In 1775, the London printseller Robert Sayer issued an ‘enlarged catalogue’ of the ‘new, scarce and valuable prints’ in his stock. As well as offering single plates, he also made available ‘fine prints in sets’, which – he noted – could be used “to ornament Rooms, Staircases, &c. with curious borders representing frames, a fashion much in use”. These ‘curious borders’ are advertised later in the catalogue, along with other decorative prints to enhance such displays: ‘festoons of flowers, trophies of various kinds, circles, Ovils of different dimensions … every ornament necessary for fitting up print rooms’.
This was a fashion which had only got going in Britain and Ireland in the 1750s, but became quickly established. Anything from modest numbers to more than 300 prints could be pasted onto the walls. These were trompe l’oeil paper galleries, the prints ‘hung’ from bows and rings, interspersed with floral swags and festoons, sculptural prints of busts and urns ‘placed’ on dado rails. It was a fashion which chimed with other stylistic trends of the period, such as ‘Etruscan’ decoration. Printmakers and publishers like Sayer quickly capitalised on and fed into the trend, marketing extant prints and producing bespoke material to include in these schemes. However, the fashion fizzled out in the early nineteenth century, as quickly as it had started. Fragile spaces, only a dozen survive today.
My research will result in the first comprehensive, book-length study of the British and Irish print room. It builds on intensive field work, cataloguing, and archival research on both extant and lost print rooms to consider a number of key questions. Who, for example, created these decorative schemes? Print rooms are often thought to have been the work of ‘elegant ladies’. Certainly, in 1817, Caroline Wiggett dismantled a folio of prints at The Vyne in Hampshire to while away a period recovering from the measles. However, a short time later, the 1st Duke of Wellington created a three-dimensional scrapbook of his greatest military triumphs in a series of rooms at nearby Stratfield Saye. These rooms were, furthermore, not always the result of amateur practice, but could also be created by professionals. Firms such as that of the cabinet-maker Thomas Chippendale offered their services commercially for the business of cutting and pasting.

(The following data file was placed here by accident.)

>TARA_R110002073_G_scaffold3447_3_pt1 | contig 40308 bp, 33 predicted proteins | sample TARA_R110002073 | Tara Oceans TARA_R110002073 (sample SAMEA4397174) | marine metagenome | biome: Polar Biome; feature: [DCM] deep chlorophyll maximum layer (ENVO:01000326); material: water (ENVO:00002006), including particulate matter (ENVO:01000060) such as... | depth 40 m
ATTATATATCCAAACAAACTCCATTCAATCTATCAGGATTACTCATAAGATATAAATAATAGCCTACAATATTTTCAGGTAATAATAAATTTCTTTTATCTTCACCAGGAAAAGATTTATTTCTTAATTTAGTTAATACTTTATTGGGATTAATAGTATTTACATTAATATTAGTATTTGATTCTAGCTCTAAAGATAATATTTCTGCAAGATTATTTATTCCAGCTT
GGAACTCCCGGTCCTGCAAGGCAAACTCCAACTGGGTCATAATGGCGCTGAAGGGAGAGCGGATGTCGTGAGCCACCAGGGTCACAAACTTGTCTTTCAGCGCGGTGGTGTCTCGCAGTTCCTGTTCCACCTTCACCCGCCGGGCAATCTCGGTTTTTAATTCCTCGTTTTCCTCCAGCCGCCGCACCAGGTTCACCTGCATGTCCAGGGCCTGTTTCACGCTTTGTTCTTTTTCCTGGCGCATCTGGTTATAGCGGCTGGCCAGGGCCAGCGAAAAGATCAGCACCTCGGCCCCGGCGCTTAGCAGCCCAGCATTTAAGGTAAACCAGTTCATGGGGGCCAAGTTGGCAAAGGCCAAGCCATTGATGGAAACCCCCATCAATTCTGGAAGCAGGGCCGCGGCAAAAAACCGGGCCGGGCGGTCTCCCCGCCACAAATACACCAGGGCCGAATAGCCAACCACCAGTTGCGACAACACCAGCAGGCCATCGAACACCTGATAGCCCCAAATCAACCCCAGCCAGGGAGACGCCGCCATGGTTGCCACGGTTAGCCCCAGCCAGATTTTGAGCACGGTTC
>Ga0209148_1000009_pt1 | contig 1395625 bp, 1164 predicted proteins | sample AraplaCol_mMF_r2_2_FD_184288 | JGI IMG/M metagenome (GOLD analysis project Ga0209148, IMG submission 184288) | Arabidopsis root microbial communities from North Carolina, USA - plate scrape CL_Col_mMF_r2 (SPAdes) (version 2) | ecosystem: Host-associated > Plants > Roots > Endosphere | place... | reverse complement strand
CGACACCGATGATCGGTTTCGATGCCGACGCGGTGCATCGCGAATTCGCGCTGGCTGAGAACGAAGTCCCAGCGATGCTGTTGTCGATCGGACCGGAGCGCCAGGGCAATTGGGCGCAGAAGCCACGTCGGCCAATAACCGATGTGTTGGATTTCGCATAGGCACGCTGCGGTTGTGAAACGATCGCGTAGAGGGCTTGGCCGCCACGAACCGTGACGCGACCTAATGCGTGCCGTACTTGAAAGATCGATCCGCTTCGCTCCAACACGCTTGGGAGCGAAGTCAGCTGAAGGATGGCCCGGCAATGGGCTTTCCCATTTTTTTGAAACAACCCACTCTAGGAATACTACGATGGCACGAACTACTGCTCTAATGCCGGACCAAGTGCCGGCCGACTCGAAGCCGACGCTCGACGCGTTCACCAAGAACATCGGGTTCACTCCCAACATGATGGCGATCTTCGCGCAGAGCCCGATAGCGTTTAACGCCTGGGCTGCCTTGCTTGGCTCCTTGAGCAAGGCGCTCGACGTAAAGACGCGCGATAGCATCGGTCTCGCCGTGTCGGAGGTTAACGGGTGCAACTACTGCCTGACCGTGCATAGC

My project also looks in detail at the effects of these displays, which typically relied on ‘sets’ interspersed with featured images. I consider what it meant to recontextualise reproductive prints in this way, looking at how meaning was refracted by different juxtapositions. But, these ‘paper galleries’ were also about decoration and I explore the relationship between image/subject and pattern making in these rooms. Reproductive prints were cropped and cut into various shapes, whilst borders were creatively adapted. Such early modern collaging even extended to the production of inventive, composite print images. These print rooms thus have much to tell us about the possibilities of individual, engaged interaction with reproduced material in the period, adding to our knowledge of cognate practices such as extra-illustration, découpage and japanning.